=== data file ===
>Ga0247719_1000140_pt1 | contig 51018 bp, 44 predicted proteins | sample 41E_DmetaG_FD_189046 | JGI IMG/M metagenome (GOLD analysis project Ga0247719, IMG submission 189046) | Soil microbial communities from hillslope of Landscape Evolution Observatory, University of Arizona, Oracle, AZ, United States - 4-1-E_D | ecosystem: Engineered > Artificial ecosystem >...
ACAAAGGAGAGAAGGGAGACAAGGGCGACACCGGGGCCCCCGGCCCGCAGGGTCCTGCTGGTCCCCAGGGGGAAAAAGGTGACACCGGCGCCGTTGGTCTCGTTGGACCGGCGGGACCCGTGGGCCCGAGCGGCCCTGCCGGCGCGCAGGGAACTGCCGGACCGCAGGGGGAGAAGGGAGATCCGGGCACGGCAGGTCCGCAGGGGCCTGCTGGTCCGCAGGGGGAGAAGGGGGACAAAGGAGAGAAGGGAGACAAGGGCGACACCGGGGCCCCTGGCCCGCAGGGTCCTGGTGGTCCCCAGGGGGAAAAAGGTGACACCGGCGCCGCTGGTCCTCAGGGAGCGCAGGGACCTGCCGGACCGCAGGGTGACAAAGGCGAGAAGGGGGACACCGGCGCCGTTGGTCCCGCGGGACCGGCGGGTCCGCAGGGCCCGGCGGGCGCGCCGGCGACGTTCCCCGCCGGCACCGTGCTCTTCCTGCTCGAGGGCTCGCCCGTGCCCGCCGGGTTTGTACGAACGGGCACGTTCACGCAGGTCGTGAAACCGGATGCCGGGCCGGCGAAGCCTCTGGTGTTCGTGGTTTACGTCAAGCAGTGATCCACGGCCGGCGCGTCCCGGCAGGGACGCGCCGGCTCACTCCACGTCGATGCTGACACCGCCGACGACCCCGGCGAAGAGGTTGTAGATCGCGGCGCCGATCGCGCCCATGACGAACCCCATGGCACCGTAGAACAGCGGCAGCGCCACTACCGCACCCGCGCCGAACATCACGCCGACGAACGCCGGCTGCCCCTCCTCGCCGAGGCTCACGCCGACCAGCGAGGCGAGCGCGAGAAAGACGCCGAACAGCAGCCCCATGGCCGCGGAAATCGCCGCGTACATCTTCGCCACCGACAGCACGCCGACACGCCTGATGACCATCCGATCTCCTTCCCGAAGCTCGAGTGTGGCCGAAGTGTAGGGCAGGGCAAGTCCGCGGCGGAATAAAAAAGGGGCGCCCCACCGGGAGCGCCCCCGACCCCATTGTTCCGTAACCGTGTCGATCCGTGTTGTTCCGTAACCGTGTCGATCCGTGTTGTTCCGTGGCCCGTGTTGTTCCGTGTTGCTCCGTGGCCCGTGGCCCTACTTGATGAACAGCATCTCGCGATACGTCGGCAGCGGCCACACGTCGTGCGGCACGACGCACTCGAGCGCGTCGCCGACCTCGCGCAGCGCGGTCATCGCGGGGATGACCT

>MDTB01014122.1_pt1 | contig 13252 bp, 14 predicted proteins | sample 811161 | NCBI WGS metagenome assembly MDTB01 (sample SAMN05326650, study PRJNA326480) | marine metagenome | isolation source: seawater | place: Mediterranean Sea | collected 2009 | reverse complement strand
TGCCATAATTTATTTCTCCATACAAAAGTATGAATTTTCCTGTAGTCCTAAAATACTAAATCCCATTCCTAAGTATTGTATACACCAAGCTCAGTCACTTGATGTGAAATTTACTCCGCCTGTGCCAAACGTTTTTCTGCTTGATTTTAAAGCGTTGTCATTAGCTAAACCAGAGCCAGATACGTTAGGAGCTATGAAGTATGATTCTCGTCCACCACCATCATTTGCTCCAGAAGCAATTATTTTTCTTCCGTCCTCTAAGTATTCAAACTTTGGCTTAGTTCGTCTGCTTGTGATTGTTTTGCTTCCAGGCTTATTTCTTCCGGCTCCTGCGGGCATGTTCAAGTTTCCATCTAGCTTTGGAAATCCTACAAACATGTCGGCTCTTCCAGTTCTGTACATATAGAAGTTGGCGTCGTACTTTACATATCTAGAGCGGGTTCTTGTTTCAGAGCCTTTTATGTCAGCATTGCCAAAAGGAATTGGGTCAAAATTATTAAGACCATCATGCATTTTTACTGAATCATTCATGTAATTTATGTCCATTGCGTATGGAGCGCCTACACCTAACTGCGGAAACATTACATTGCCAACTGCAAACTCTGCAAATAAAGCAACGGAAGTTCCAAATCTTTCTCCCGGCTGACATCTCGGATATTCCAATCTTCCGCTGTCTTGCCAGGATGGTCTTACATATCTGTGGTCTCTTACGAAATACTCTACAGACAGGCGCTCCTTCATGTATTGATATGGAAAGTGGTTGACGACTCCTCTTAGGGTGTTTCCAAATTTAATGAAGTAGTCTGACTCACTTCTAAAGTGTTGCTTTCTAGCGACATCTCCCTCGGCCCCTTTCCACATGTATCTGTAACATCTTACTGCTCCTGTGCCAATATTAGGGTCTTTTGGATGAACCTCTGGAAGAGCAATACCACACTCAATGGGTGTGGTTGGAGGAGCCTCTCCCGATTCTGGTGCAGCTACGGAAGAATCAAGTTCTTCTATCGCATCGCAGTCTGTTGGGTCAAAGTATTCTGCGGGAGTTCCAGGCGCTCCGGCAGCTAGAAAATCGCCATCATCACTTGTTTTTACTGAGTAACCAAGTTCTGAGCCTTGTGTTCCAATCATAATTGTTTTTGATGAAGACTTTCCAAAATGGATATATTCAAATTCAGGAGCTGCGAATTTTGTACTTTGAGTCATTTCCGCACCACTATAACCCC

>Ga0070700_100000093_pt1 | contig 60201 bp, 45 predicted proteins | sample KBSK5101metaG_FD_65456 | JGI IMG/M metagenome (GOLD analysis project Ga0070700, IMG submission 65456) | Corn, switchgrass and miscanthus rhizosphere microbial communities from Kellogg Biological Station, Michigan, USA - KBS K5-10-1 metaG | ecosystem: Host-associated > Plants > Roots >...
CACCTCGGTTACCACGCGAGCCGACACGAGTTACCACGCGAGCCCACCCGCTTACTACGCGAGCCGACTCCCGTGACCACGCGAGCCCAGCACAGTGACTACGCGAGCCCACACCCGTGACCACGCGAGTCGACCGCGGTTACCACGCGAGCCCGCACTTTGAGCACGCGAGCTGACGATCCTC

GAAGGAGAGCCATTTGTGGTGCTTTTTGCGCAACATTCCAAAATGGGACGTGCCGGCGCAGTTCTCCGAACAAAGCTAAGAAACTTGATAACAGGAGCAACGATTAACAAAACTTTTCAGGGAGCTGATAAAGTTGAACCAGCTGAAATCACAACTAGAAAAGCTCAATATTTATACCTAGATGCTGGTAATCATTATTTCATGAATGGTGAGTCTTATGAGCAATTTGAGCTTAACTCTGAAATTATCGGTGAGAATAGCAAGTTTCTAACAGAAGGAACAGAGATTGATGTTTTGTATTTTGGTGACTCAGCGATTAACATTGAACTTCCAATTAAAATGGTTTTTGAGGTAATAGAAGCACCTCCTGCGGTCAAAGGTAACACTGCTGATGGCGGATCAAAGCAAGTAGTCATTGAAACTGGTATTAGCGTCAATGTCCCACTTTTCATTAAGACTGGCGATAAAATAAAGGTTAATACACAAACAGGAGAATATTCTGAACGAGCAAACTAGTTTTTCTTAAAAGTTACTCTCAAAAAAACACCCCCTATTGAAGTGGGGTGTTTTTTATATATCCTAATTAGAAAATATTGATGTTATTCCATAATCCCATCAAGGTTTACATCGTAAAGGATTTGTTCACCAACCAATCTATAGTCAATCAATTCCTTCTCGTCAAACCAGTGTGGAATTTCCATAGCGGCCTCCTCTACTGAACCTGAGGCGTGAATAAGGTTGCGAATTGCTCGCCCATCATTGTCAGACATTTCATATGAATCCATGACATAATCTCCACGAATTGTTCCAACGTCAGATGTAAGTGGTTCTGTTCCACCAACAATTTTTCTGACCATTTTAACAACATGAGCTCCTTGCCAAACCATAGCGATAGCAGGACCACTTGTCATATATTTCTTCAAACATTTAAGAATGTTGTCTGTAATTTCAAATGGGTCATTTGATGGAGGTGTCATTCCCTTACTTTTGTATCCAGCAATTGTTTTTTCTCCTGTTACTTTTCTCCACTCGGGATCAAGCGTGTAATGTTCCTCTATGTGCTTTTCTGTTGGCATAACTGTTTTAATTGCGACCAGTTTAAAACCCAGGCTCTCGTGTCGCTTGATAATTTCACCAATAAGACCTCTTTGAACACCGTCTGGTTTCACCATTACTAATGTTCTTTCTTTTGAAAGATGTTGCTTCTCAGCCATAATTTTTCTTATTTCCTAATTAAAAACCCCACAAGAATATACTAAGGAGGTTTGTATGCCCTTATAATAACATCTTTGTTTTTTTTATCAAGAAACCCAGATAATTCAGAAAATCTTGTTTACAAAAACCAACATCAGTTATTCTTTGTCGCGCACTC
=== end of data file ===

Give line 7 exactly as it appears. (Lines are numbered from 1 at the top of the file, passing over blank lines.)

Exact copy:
GAAGGAGAGCCATTTGTGGTGCTTTTTGCGCAACATTCCAAAATGGGACGTGCCGGCGCAGTTCTCCGAACAAAGCTAAGAAACTTGATAACAGGAGCAACGATTAACAAAACTTTTCAGGGAGCTGATAAAGTTGAACCAGCTGAAATCACAACTAGAAAAGCTCAATATTTATACCTAGATGCTGGTAATCATTATTTCATGAATGGTGAGTCTTATGAGCAATTTGAGCTTAACTCTGAAATTATCGGTGAGAATAGCAAGTTTCTAACAGAAGGAACAGAGATTGATGTTTTGTATTTTGGTGACTCAGCGATTAACATTGAACTTCCAATTAAAATGGTTTTTGAGGTAATAGAAGCACCTCCTGCGGTCAAAGGTAACACTGCTGATGGCGGATCAAAGCAAGTAGTCATTGAAACTGGTATTAGCGTCAATGTCCCACTTTTCATTAAGACTGGCGATAAAATAAAGGTTAATACACAAACAGGAGAATATTCTGAACGAGCAAACTAGTTTTTCTTAAAAGTTACTCTCAAAAAAACACCCCCTATTGAAGTGGGGTGTTTTTTATATATCCTAATTAGAAAATATTGATGTTATTCCATAATCCCATCAAGGTTTACATCGTAAAGGATTTGTTCACCAACCAATCTATAGTCAATCAATTCCTTCTCGTCAAACCAGTGTGGAATTTCCATAGCGGCCTCCTCTACTGAACCTGAGGCGTGAATAAGGTTGCGAATTGCTCGCCCATCATTGTCAGACATTTCATATGAATCCATGACATAATCTCCACGAATTGTTCCAACGTCAGATGTAAGTGGTTCTGTTCCACCAACAATTTTTCTGACCATTTTAACAACATGAGCTCCTTGCCAAACCATAGCGATAGCAGGACCACTTGTCATATATTTCTTCAAACATTTAAGAATGTTGTCTGTAATTTCAAATGGGTCATTTGATGGAGGTGTCATTCCCTTACTTTTGTATCCAGCAATTGTTTTTTCTCCTGTTACTTTTCTCCACTCGGGATCAAGCGTGTAATGTTCCTCTATGTGCTTTTCTGTTGGCATAACTGTTTTAATTGCGACCAGTTTAAAACCCAGGCTCTCGTGTCGCTTGATAATTTCACCAATAAGACCTCTTTGAACACCGTCTGGTTTCACCATTACTAATGTTCTTTCTTTTGAAAGATGTTGCTTCTCAGCCATAATTTTTCTTATTTCCTAATTAAAAACCCCACAAGAATATACTAAGGAGGTTTGTATGCCCTTATAATAACATCTTTGTTTTTTTTATCAAGAAACCCAGATAATTCAGAAAATCTTGTTTACAAAAACCAACATCAGTTATTCTTTGTCGCGCACTC